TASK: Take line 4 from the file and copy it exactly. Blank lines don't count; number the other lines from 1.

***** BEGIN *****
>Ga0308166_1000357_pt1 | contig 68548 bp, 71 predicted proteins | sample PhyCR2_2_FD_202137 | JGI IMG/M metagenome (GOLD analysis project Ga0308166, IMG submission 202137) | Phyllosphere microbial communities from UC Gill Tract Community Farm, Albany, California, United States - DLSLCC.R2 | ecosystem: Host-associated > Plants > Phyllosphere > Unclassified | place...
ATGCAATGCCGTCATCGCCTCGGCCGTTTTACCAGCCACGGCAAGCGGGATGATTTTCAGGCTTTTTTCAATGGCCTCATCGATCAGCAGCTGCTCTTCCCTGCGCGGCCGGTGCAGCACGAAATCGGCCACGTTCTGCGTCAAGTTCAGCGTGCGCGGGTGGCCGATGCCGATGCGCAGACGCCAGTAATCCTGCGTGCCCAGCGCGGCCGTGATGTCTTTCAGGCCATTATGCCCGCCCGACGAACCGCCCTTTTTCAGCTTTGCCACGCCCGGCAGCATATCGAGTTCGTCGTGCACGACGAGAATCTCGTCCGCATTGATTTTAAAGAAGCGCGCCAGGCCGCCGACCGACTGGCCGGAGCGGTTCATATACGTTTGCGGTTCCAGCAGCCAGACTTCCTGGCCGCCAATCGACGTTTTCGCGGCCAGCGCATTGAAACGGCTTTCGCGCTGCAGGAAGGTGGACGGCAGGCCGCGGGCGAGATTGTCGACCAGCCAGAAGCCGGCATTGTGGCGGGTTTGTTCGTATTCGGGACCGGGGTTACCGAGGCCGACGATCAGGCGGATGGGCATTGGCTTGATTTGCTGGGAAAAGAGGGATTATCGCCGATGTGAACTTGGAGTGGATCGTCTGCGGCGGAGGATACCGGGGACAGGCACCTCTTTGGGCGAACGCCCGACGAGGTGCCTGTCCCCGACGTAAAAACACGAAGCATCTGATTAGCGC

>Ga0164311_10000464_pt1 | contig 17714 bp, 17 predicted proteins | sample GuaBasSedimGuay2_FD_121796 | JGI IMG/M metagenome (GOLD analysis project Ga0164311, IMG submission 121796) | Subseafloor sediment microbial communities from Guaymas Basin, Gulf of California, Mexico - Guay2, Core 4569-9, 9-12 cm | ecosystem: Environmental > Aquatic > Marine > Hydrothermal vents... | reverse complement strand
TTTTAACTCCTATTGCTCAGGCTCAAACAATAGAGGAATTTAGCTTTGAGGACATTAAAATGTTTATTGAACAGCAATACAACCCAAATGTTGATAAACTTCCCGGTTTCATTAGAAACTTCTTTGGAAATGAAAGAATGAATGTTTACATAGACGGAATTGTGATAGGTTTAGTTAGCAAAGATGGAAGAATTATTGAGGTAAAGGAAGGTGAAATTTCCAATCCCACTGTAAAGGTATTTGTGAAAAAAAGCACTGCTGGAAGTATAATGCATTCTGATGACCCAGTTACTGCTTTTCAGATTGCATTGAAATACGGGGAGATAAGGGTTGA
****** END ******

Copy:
TTTTAACTCCTATTGCTCAGGCTCAAACAATAGAGGAATTTAGCTTTGAGGACATTAAAATGTTTATTGAACAGCAATACAACCCAAATGTTGATAAACTTCCCGGTTTCATTAGAAACTTCTTTGGAAATGAAAGAATGAATGTTTACATAGACGGAATTGTGATAGGTTTAGTTAGCAAAGATGGAAGAATTATTGAGGTAAAGGAAGGTGAAATTTCCAATCCCACTGTAAAGGTATTTGTGAAAAAAAGCACTGCTGGAAGTATAATGCATTCTGATGACCCAGTTACTGCTTTTCAGATTGCATTGAAATACGGGGAGATAAGGGTTGA